Moxie Marlinspike, Signal’s founder, has announced he’s stepping down as the CEO of the company. In a blog post, he said that he’s now “very comfortable replacing myself as CEO based on the team we have”.
While the company hunts for the new CEO, WhatsApp co-founder, and Signal Foundation board member, Brian Acton will take an interim role.
In this story, we’ll trace Signal’s journey to the present day, and the road ahead as it looks to sustain itself.
Marlinspike launched Signal as a merged app from RedPhone encrypted voice calling app and the TextSecure encrypted texting app in 2015. Over the years, it has gained popularity as one of the most private chat platforms with end-to-end encryption.
Signal is now an amazing group of 30 people: a mix of wonderful engineers, super talented designers, gifted and unflappable support staff, and a very accomplished and committed leadership team. I rarely write code anymore, and if I do it’s in a minor role.
The cryptographer is leaving Signal at a volatile time. It’s trying to raise money to keep the lights on, but some of the routes it’s trying out go against its privacy-first ethos.
Mobilecoin and Signal’s survival
While most chat apps offer their base service for free, they need money to fund their operations. Some get gobbled up by megacorporations for billions of dollars, while others have to find different ways.
Last year, apart from raising $1 billion in funding, Telegram introduced limited ads on its platform to keep the money trickling in. Plus, it might introduce premium stickers and other add-ons in the future.
Signal’s story is slightly different. Acton invested $50 million in the Signal foundation in 2018. Besides that, Signal runs on donations; last year, it introduced the Signal Sustainers subscription program to raise more money.
While it needs to raise more money, Signal launched a new feature: secure mobile payments. Last April, it started a peer-to-peer payment test in the UK using MobileCoin cryptocurrency, which is backed by Marlinspike. Now, the feature has been rolled out to all users.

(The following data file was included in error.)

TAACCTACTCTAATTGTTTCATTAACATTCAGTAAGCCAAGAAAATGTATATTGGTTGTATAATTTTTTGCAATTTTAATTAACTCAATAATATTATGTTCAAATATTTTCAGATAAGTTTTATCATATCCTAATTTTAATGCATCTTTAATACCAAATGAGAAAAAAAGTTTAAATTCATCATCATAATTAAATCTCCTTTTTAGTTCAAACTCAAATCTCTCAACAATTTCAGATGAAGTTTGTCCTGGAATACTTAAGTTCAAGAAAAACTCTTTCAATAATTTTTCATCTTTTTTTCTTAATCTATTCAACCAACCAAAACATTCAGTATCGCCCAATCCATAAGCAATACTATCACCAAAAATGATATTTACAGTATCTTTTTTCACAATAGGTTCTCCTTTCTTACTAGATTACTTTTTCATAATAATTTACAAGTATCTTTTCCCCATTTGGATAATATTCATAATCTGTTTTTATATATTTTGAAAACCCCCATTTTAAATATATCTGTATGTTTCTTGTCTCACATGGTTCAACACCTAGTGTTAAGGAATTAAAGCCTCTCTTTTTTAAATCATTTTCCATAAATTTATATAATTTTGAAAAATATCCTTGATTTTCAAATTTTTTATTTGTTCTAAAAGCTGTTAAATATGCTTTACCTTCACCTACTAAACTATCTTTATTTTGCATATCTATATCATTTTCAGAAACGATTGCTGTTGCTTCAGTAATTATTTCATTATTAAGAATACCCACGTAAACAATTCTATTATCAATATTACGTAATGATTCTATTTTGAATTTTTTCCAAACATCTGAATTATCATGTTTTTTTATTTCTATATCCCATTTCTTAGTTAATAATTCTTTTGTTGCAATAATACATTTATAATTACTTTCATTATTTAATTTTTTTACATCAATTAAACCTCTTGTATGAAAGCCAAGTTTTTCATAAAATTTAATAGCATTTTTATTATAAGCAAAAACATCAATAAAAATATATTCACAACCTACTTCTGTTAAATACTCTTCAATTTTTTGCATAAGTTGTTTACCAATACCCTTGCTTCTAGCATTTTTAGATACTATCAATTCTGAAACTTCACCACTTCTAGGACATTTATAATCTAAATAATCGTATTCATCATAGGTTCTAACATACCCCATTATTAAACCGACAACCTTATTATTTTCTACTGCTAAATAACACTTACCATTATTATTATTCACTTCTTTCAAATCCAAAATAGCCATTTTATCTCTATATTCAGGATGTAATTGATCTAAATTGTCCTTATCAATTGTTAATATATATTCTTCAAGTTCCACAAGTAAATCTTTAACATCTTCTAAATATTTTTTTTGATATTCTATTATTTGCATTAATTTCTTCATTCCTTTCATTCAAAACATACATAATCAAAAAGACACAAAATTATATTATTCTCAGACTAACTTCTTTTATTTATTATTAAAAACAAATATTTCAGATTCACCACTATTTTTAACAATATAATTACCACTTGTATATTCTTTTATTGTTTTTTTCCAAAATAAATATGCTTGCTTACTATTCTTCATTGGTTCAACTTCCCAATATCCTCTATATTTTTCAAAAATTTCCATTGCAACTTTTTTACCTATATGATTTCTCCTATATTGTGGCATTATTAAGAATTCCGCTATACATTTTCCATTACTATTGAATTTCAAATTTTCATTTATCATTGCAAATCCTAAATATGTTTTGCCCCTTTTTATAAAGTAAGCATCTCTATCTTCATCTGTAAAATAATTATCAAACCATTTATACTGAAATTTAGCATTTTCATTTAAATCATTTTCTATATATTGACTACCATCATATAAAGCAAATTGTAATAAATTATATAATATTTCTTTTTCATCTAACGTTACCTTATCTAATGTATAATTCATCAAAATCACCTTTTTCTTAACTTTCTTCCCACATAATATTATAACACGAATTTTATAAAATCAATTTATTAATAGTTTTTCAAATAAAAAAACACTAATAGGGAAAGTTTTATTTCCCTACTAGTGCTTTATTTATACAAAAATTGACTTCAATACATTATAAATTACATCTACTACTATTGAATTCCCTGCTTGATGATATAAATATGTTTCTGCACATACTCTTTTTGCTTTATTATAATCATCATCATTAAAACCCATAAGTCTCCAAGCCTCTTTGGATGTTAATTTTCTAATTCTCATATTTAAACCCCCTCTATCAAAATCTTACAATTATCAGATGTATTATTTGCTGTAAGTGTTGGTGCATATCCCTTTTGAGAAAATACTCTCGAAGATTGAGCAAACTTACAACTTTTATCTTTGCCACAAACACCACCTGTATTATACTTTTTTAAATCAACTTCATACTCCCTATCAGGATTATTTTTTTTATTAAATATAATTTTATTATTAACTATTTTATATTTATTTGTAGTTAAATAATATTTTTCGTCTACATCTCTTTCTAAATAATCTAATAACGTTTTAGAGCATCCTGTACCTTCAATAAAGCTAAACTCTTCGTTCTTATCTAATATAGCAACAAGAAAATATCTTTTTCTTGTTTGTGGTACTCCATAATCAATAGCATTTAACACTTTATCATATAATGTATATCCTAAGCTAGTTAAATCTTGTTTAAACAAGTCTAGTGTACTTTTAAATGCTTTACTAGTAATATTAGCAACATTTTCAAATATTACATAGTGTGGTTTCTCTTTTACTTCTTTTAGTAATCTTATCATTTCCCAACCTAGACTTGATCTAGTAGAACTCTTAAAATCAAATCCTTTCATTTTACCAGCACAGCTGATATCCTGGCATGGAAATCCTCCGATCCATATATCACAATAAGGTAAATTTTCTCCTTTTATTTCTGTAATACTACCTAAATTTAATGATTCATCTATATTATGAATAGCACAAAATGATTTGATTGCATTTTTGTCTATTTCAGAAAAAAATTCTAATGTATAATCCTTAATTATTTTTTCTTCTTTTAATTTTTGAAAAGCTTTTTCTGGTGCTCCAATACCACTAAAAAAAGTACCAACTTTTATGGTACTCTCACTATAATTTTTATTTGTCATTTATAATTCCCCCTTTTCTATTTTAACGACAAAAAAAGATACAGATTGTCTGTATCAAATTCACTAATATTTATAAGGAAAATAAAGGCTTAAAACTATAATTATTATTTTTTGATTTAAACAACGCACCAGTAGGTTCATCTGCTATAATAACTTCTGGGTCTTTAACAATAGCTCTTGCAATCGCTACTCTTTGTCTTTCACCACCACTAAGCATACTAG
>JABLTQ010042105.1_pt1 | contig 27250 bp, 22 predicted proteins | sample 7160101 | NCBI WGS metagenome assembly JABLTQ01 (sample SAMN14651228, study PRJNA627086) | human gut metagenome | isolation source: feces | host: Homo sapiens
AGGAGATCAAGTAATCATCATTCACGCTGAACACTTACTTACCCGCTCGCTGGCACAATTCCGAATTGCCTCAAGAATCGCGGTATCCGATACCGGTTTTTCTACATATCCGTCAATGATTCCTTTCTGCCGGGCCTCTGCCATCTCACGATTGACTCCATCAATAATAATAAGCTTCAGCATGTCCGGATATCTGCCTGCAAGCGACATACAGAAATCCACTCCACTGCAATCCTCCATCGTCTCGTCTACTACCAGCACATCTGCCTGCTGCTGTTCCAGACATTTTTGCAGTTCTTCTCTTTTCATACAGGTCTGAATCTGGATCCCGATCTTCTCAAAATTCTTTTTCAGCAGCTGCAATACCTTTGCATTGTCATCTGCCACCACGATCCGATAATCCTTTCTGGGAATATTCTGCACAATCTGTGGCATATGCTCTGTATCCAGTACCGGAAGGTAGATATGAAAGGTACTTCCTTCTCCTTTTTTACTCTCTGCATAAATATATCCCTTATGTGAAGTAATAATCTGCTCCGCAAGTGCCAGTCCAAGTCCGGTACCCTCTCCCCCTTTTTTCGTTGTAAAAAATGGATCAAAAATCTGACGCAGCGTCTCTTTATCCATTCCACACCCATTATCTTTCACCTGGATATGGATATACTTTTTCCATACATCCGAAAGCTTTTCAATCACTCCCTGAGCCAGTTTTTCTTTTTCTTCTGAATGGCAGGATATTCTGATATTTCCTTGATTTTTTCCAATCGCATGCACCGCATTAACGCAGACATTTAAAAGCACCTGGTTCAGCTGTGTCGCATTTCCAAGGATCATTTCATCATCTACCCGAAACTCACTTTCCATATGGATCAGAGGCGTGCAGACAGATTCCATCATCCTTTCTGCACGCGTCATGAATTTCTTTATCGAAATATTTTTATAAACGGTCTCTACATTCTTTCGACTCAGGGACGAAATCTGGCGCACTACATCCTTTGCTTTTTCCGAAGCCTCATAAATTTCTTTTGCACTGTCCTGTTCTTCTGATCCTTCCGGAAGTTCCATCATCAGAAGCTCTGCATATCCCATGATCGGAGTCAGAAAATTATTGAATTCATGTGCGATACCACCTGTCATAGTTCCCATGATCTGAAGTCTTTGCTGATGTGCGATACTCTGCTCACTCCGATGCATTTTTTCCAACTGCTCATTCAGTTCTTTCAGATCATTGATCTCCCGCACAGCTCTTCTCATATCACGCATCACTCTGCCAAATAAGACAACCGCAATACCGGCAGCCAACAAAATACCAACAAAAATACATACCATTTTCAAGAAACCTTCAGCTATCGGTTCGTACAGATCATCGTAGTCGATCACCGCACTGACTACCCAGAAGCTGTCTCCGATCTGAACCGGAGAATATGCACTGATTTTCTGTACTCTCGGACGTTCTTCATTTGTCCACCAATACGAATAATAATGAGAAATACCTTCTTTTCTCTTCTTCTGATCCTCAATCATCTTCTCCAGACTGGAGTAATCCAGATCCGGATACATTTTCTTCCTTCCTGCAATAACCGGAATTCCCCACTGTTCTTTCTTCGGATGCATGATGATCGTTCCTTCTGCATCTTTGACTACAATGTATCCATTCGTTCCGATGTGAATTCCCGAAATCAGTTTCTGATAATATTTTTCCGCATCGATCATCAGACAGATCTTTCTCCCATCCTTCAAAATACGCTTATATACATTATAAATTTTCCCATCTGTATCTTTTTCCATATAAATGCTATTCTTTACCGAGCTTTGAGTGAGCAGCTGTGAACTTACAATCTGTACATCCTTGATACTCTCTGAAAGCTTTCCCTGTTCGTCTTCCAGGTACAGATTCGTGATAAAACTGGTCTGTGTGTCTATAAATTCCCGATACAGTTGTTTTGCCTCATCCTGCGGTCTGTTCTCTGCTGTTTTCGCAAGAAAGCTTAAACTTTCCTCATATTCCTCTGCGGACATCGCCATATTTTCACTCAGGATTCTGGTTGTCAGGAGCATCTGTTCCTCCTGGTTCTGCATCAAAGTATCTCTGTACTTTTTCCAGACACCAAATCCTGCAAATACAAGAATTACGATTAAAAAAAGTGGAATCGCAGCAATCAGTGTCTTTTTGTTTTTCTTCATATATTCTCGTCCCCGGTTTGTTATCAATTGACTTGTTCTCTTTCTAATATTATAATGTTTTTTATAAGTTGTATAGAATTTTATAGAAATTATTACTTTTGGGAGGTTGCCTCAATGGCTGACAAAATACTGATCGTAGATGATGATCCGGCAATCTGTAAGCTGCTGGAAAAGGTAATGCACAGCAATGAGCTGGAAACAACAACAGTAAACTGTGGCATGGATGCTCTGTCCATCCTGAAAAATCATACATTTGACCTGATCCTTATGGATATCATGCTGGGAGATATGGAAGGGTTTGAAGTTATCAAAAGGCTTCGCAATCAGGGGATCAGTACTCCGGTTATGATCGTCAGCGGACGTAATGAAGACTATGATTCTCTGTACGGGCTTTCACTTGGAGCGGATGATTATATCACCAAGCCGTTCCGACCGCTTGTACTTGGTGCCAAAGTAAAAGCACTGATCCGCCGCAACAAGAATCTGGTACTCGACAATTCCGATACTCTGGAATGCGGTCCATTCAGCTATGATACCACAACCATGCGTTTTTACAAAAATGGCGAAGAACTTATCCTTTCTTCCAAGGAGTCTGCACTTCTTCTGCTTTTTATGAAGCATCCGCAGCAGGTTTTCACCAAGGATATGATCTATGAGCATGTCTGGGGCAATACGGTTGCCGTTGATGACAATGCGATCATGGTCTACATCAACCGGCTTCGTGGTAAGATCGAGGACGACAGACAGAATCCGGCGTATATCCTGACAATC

MobileCoin was founded in 2017, and has raised more than $100 million in funding so far. When Signal launched its experiment, Marlinspike told Wired, “I would like to get to a world where not only can you feel that when you talk to your therapist over Signal, but also when you pay your therapist for the session over Signal.”
That sounds great on paper, because of the inherent volatility of cryptocurrencies’ value, it becomes hard to adopt that feature. Imagine trying to pay your therapist $100 through MobileCoin, and then realizing the currency you’ve transferred is worth only $70. In just the last month, MobileCoin’s value plummeted by 37.5%.
There are also questions about the cryptocurrency’s privacy and its weird internet radio project (please look at it). As journalist Casey Newton pointed out in his Platformer newsletter, Signal employees have concerns about adopting this coin as it might invite anonymous criminal transactions. He added that the coin, which can’t be bought from the US, lacks KYC (Know Your Customer) features that can hold help identify users, and hold people accountable in case of unlawful use of the currency.
Newton also wrote about internal concerns about potential problems — like becoming a communication hub for criminals — that Signal might have to face with growth.
Communication apps like Signal are already feeling the pressure from governments worldwide that want to be able to surveil these networks for law enforcement and national security reasons. Introducing a cryptocurrency will likely add to that burden, and even raise doubts in the minds of the apps’ staunchest advocates as to whether they’ll be able to continue protecting users’ privacy.
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